Former ESPN Anchor Dead At 63 Following Cancer Battle

A general photo of ESPN's set.

A general photo of ESPN’s set.

Alan Massengale, one of ESPN’s earliest anchors, passed away at the age of 63 after a long battle with colon cancer, KCBS reported. Massengale was diagnosed more than six years ago, and was placed on life support after suffering a fall that led to a brain bleed.

Massengale was a SportsCenter anchor back in the 80s. He was also the first SC anchor to report live from The Masters, Indianapolis 500 and the Boston Marathon. But his career spanned FOX Sports and Los Angeles TV stations KCBS and KCAL 9 as well.

At KCBS, Massengale served as the first host of CBSLA’s “Sports Central” show, a position he held for a decade. During his time with KCAL 9, he hosted the Los Angeles Lakers pre and postgame shows alongside NBA Hall of Famer, and Laker great, James Worthy.

An avid boxing fan,

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ESPN anchor, Hononegah grad Nicole Briscoe opens up about pregnancy loss, infertility

ESPN SportsCenter anchor Nicole Briscoe has been speaking openly in recent months about pregnancy loss, infertility and the challenges she faced becoming a mother.

Briscoe, who people in the Rockford area may remember as Nicole Manske, a 1998 Hononegah High School graduate and television news reporter with 13 WREX, shared those stories and more Tuesday when she delivered her keynote speech “Having it all, What it means to have your all” at the Influential Women in Business Luncheon in Beloit.

Nicole Briscoe is seen here on the set of ESPN's SportsCenter on Nov. 22, 2019 in Bristol, Connecticut.

Nicole Briscoe is seen here on the set of ESPN’s SportsCenter on Nov. 22, 2019 in Bristol, Connecticut.

Briscoe spoke about her journey with In-vitro fertilization and her challenging path to motherhood in a People Magazine feature in April for National Infertility Awareness Week.

More:ESPN’s Nicole Briscoe: ’COVID has completely derailed everything’

The Wausau, Wisconsin-native, who married Australian racecar driver Ryan Briscoe in 2009, also spoke about dreaming big

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Former Myrtle Beach anchor to be on ESPN’s SportsCenter



Max McGee never let his life’s bloopers get in the way of his dream.

From being on academic probation in community college to earning a job on ESPN’s flagship program, SportsCenter, the former Myrtle Beach news anchor is living a true underdog story.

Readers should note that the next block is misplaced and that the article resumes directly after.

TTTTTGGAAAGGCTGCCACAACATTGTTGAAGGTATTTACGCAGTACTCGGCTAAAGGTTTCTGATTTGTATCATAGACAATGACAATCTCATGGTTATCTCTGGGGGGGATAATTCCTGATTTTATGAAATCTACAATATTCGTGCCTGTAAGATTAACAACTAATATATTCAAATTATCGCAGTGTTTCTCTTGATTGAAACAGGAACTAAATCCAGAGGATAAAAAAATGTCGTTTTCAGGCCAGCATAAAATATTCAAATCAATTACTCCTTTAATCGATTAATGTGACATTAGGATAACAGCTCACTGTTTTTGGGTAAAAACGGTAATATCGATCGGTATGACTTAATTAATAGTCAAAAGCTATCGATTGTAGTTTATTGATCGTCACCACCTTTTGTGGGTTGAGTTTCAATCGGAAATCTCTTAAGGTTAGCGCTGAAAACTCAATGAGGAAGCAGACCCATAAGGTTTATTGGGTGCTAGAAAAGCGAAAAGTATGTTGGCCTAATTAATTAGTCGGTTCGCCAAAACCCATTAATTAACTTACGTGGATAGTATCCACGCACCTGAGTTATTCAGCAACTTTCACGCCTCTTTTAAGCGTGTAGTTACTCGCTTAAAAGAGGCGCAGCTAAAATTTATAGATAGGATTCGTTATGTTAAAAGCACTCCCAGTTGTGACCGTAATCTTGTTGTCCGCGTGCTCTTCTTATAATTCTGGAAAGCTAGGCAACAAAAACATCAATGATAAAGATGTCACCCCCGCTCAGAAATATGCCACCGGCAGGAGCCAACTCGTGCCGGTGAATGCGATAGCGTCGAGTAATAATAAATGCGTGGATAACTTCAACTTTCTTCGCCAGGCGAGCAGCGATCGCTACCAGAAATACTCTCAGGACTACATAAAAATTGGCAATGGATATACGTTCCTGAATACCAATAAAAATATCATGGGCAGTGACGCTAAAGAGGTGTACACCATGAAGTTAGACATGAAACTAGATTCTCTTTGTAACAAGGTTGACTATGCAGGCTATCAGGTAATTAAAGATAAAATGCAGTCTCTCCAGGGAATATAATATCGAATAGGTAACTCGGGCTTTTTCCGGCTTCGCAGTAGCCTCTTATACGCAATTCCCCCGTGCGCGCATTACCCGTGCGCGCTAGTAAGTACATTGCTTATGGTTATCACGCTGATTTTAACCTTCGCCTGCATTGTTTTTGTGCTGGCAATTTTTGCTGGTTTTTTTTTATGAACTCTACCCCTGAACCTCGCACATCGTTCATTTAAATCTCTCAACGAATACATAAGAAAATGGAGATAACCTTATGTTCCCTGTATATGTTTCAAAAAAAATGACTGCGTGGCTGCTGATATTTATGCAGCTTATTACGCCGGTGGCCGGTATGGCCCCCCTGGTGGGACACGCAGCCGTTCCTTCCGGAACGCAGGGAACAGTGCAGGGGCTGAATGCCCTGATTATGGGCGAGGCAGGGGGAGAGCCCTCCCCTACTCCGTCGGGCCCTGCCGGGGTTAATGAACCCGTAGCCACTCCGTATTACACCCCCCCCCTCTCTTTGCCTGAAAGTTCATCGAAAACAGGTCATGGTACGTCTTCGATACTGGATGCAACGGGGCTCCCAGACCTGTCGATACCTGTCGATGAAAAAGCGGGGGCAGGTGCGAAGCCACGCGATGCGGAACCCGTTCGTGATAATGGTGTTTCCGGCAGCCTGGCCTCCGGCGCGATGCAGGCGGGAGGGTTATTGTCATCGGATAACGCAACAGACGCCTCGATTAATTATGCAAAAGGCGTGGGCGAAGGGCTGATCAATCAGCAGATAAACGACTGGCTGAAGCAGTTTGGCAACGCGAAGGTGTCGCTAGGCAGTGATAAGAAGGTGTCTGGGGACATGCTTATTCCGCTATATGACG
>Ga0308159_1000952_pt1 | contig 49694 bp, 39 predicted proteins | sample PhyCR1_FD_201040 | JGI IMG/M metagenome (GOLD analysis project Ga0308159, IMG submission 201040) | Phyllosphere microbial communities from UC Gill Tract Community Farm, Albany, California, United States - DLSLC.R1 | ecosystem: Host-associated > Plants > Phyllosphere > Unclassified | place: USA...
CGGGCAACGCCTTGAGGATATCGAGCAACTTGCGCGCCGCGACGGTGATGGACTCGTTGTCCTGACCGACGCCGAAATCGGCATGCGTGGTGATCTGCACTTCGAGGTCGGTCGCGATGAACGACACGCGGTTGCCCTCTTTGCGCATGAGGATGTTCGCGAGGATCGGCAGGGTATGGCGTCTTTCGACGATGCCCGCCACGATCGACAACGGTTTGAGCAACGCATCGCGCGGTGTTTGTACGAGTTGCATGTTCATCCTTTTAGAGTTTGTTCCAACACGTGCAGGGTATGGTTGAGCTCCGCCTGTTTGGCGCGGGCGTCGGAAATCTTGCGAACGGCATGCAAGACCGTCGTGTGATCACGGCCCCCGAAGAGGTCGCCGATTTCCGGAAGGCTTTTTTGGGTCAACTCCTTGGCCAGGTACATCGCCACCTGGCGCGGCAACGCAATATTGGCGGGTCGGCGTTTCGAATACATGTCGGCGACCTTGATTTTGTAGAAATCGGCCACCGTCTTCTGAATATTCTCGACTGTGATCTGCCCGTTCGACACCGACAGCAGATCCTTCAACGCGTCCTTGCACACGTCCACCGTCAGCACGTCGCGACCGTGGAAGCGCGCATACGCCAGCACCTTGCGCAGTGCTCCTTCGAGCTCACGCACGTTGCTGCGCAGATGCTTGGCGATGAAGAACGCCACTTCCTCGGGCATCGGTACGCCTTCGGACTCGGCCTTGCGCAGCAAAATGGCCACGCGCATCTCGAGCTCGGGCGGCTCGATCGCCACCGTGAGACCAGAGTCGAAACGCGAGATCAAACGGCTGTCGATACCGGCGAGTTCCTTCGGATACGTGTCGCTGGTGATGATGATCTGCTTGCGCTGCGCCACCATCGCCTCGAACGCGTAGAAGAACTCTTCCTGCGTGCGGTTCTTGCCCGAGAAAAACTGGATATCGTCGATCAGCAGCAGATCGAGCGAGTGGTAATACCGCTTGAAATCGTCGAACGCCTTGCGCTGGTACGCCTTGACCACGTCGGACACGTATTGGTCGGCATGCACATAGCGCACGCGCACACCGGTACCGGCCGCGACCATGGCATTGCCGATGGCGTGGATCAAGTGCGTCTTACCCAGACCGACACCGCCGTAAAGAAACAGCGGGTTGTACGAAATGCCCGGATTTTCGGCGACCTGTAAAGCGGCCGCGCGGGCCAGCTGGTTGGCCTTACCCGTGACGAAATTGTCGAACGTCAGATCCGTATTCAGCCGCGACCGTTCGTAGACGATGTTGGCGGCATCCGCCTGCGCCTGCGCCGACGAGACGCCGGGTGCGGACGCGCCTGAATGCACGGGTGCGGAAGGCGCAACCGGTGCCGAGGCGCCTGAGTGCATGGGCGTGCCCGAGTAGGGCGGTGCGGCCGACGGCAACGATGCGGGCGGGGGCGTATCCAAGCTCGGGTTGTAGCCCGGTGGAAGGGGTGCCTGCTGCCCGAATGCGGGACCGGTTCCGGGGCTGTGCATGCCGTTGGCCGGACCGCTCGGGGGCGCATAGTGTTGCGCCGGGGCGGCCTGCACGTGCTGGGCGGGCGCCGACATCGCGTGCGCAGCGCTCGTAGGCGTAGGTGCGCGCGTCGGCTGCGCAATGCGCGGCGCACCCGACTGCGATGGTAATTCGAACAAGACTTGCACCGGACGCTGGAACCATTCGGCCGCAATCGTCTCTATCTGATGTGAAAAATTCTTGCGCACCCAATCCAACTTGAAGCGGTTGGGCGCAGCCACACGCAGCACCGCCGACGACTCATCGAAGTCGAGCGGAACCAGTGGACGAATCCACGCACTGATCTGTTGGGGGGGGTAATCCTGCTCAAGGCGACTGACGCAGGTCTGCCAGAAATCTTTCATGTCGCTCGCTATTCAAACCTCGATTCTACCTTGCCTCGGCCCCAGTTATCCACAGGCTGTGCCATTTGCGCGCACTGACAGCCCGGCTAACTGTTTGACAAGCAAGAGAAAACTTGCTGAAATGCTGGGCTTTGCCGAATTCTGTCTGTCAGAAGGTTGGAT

ESPN recently announced that McGee, a former sports and news anchor for WMBF News, has been hired as an anchor on SportsCenter. He starts the job Monday, though his television debut likely will be a little further down the road.

“I’ve always thought I could do it. I just didn’t know when in my career I was going to do it,” McGee said. “Obviously I’m super honored to be able to call myself a SportsCenter anchor.”

‘It’s obviously a dream come true’

A native of Cherry Hill, New Jersey, McGee grew up playing primarily baseball while also dabbling in football and basketball.

“Baseball was my first

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Longtime ESPN anchor Scott Van Pelt says he’s ‘OK’ following ‘medical scare’

ESPN sportscaster Scott Van Pelt said he will not be anchoring the Monday night broadcast of “SportsCenter” following the national championship game due to a medical issue.

Van Pelt tweeted during halftime of the College Football Playoff National Championship game between top-ranked Alabama and Georgia that he was OK and at home after experiencing what he termed a “medical scare” Monday afternoon. The scare, he said, was brought about because his “heart got a little out of whack” due to supraventricular tachycardia.

Supraventricular tachycardia is caused by an irregular or fast heartbeat.

University of Maryland alum Scott Van Pelt watches a 2017 Terps men's basketball game in College Park, Maryland.

University of Maryland alum Scott Van Pelt watches a 2017 Terps men’s basketball game in College Park, Maryland.

The 55-year-old Van Pelt has been a mainstay at ESPN for two decades, first joining the network in 2001. He has hosted several radio programs to go along with his anchoring duties. He said he was “bummed to miss one

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